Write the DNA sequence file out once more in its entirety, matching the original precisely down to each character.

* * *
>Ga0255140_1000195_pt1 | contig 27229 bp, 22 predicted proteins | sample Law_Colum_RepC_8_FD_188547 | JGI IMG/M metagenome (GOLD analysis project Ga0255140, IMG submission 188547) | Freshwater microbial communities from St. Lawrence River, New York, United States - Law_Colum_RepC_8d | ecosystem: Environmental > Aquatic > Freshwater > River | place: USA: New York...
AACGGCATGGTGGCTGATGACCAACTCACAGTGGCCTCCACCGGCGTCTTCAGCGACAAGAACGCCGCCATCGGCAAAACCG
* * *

>Ga0255140_1000195_pt1 | contig 27229 bp, 22 predicted proteins | sample Law_Colum_RepC_8_FD_188547 | JGI IMG/M metagenome (GOLD analysis project Ga0255140, IMG submission 188547) | Freshwater microbial communities from St. Lawrence River, New York, United States - Law_Colum_RepC_8d | ecosystem: Environmental > Aquatic > Freshwater > River | place: USA: New York...
AACGGCATGGTGGCTGATGACCAACTCACAGTGGCCTCCACCGGCGTCTTCAGCGACAAGAACGCCGCCATCGGCAAAACCG